Grow Financial Federal Credit Union
July 11, 2023

Fun Financial Literacy Education for Kids and Teens

Financial literacy education is more important than ever. Fewer than half of U.S. states require students to take a course on personal finance, and one in six children do not reach the baseline level of proficiency in financial literacy.*

The good news? You don’t have to be a financial expert yourself to teach kids about financial literacy. Kids of all ages can start learning about personal finance through fun activities, games and conversations, and we’ve got several ideas for you to begin introducing these important topics.

Financial literacy education for kids

We all know that kids are curious about the world around them and eager to learn. Asking kids questions that get them thinking is a great way to teach financial literacy topics. You can have conversations about things like: What is money? Where does it come from? Why should you save money? What is a budget, and why do you think we have one for our family?

These conversations can help kids form a basic framework for understanding money. Now let’s make it fun! Here are some ideas to try at home:

Kid-friendly financial activities

  • Shopping 101: Involve your child in the creation of the family shopping list. Talk through prioritizing items and discuss needs versus wants. Then, challenge your child to create a shopping list within a specific budget using the online weekly ad from your favorite store. (For younger kids, even something as simple as giving them $5 to pick a box of cereal or fruit for the week can help teach them about money by involving them in the process of shopping.)
  • Examine commercials and ads: Talk to your child about the commercials during a TV program. Ask: What do you like about that commercial? How is it influencing you to buy something? This is a great way to introduce the concept of advertising and discuss how businesses promote their products or services.
  • Teach healthy saving habits: Open a savings account for your child to teach the importance of saving. Then, create a summer to-do list with projects they can do around the house to earn money that they can deposit into the savings account. (Grow has a special youth savings club designed for kids 10 and under called The Bugg Club. Learn more.)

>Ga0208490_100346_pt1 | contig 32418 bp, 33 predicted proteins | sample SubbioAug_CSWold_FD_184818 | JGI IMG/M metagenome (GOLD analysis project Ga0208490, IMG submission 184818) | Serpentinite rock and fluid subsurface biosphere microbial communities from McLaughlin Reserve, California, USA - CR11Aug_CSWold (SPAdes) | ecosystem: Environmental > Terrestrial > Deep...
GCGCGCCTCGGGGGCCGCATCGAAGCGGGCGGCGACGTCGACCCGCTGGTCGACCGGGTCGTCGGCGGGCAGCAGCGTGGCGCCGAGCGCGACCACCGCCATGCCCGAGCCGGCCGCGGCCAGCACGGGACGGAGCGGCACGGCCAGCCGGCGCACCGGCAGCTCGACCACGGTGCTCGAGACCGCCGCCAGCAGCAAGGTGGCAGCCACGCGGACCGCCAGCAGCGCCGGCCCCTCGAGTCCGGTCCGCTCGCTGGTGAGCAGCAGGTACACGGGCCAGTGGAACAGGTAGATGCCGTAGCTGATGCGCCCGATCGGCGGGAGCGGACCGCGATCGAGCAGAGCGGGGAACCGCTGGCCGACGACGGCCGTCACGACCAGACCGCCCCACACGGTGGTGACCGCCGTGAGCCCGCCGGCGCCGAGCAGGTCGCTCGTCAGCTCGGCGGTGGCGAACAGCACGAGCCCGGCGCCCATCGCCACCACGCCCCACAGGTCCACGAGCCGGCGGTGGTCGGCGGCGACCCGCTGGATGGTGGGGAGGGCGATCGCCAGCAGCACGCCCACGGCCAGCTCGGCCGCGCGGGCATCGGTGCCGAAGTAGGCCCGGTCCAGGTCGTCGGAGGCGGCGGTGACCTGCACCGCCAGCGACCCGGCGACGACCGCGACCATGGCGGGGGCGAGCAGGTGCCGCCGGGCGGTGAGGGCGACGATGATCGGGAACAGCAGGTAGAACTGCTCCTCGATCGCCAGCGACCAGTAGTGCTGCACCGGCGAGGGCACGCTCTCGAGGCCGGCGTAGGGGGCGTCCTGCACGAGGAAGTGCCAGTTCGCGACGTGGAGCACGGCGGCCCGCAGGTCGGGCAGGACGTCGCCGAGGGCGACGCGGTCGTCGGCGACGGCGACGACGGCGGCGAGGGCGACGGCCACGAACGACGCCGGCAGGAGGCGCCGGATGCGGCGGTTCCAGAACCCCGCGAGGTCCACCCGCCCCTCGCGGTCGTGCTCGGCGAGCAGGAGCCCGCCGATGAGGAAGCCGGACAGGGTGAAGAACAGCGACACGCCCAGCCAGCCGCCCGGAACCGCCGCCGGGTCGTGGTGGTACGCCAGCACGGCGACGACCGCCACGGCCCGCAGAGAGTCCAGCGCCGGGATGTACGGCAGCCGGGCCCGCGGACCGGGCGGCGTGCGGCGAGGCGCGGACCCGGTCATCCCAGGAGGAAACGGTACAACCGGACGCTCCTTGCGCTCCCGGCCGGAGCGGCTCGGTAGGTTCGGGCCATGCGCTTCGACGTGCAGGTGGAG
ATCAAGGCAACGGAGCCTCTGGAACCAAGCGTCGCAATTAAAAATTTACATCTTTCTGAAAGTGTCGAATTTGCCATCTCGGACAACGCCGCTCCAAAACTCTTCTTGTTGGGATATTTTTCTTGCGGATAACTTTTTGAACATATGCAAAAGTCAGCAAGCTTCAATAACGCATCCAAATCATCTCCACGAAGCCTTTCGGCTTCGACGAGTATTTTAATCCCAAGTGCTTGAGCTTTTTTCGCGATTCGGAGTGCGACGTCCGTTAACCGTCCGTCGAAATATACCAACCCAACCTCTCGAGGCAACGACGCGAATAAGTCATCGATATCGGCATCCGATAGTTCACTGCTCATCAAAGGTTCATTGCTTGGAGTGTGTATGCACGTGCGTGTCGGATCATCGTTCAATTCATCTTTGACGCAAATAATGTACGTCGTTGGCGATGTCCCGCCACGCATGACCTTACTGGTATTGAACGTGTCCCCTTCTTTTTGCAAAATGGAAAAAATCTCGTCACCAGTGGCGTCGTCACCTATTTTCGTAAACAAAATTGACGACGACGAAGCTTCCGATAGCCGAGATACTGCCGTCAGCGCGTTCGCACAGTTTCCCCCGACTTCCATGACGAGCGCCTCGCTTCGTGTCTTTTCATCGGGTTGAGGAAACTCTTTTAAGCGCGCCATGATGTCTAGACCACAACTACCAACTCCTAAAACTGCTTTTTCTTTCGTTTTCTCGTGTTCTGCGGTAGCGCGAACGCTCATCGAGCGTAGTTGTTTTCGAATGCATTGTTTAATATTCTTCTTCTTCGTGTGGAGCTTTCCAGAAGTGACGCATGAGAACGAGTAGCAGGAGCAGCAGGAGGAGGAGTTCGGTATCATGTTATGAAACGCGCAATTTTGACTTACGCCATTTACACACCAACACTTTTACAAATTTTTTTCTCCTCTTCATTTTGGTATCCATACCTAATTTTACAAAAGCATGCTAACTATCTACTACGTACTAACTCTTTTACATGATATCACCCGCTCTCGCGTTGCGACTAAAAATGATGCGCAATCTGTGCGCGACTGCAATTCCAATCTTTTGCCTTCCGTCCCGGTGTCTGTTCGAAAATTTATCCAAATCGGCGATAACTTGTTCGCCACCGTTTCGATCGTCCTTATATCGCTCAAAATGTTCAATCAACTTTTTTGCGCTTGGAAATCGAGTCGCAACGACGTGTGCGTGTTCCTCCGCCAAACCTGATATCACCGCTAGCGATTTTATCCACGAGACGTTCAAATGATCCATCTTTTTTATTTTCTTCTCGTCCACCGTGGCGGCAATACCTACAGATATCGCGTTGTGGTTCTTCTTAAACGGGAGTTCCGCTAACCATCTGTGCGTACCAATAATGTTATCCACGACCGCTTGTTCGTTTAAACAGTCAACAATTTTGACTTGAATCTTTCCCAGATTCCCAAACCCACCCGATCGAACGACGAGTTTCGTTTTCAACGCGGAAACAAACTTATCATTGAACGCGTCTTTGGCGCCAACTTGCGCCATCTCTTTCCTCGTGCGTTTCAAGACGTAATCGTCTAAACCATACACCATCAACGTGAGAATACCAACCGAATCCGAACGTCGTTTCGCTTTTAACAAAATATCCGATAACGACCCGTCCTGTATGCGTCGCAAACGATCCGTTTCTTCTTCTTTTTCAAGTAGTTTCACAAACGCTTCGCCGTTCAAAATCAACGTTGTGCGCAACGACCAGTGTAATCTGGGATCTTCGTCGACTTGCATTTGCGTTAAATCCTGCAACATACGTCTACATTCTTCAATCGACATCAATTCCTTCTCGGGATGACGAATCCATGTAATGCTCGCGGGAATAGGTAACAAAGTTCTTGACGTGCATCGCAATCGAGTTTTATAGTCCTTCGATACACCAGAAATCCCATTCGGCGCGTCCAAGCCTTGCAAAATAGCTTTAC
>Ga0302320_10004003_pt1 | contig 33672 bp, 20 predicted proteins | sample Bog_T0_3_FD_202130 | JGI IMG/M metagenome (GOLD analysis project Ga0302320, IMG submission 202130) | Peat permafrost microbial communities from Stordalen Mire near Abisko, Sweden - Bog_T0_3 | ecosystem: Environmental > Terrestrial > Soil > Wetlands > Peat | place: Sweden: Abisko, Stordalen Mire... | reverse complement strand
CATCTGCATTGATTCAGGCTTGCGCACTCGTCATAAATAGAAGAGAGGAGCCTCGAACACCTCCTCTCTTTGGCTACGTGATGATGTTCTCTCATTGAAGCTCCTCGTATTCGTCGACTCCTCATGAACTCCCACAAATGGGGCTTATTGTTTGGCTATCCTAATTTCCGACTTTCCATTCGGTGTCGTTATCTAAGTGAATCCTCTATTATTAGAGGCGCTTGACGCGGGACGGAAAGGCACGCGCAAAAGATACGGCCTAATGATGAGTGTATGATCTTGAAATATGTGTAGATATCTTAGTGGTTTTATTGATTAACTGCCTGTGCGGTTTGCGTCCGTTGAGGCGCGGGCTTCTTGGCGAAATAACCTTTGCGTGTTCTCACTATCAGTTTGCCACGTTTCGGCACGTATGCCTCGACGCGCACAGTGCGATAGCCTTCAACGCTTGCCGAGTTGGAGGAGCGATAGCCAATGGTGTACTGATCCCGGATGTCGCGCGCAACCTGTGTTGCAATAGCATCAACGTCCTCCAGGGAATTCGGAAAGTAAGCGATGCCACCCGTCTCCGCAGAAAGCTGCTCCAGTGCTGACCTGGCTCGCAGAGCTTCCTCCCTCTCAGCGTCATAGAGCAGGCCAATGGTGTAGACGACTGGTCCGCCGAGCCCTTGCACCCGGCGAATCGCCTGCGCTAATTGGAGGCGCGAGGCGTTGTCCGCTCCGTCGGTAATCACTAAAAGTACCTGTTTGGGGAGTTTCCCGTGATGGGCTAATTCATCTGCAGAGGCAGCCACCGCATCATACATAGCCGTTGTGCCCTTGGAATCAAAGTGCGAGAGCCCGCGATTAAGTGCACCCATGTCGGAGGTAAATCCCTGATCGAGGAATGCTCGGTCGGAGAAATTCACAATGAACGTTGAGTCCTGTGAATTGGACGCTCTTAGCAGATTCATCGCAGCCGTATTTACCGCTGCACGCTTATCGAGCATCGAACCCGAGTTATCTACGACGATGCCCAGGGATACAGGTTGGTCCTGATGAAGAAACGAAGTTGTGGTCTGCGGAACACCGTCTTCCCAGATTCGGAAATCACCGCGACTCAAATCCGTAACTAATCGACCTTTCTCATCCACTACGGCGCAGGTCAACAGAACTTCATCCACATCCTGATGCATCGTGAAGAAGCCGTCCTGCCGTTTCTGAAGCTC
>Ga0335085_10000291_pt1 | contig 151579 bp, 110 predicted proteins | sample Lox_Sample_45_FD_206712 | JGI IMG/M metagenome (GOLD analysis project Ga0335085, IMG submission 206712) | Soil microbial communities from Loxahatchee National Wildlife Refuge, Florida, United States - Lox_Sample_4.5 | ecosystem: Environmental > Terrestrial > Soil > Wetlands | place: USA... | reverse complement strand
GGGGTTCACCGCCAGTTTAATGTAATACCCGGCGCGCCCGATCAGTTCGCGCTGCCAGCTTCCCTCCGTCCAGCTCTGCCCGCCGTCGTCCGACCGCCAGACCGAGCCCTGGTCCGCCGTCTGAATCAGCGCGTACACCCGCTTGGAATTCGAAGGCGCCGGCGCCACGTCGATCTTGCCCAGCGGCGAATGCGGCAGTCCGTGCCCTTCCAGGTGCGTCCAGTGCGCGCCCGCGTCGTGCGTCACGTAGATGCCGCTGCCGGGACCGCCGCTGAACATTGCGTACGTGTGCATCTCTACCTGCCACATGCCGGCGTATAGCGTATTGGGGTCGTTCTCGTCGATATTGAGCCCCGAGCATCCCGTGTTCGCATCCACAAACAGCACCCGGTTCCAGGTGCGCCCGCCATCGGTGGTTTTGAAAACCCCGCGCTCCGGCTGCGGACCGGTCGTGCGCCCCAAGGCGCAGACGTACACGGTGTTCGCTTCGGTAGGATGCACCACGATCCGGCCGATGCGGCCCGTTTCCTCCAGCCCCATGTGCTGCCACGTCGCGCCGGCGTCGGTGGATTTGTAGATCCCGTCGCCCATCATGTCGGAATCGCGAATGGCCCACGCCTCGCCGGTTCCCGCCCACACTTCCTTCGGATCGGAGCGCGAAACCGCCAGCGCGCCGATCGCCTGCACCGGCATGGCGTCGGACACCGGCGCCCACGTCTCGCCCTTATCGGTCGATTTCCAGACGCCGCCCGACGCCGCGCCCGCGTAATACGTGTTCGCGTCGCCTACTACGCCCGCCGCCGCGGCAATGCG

• Focus on financial goals: Does your child want a new video game or gadget? Instead of giving a flat “Yes” or “No,” develop a financial plan together. Discuss your child’s earnings (through gifts, jobs and/or allowance) and create a plan for how to save and reach the goal.

Financial literacy education for teenagers

Your teenager may be ready to tackle financial topics at a more advanced level. They’ll be embarking on the next stage of life soon, which will involve managing their own finances, understanding taxes, navigating pathways to a career and much more. Set teenagers up for success with a solid foundational understanding of personal finance and opportunities to become more independent and confident. You can encourage them to learn about the importance of responsible credit use, what makes up a credit score, how much everyday items cost and how to budget for them, and much more that will have practical application in adulthood.

Activities for teens

  • Involve them in household financial activity: Involve your teen in routine financial activities, like creating the monthly budget, paying bills online, depositing or withdrawing money from the bank, or the process of deciding how to pay for an item at a store (credit, debit or cash).
  • Assign a budgeting project: Challenge your teenager with creating a functional family budget with a realistic set of numbers and criteria based on your recurring household expenses. Use the opportunity to teach them about tracking income versus expenses and planning ahead for major purchases. (Need help getting started with budgeting? Start here.)
  • Encourage a part-time job: Ask your teen what they are interested in and brainstorm together about possible jobs they can do to earn some extra money. Nothing teaches the value of a dollar better than earning it oneself. Some ideas include lawn care around the neighborhood, helping with summer camps and babysitting, and for older teens, part-time work can often be found at local grocery stores, restaurants, auto detailers and coffee shops.
  • Review the Paying for College website: Created by the Consumer Financial Protection Bureau, this resource provides help making smart decisions for college by comparing financial aid offers and understanding how to repay student loans. You can also take the opportunity to start talking about career options and the variety of pathways to careers, including traditional four-year degrees, community college, trade school, apprenticeships, internships and more.

It’s never too early to start your child’s financial literacy education, and it’s never too late to expand your own knowledge too! We’re sharing more tips and advice to promote financial literacy education year-round. Keep up with our latest content by following us on Facebook or Instagram.

*Source: Council for Economic Education.

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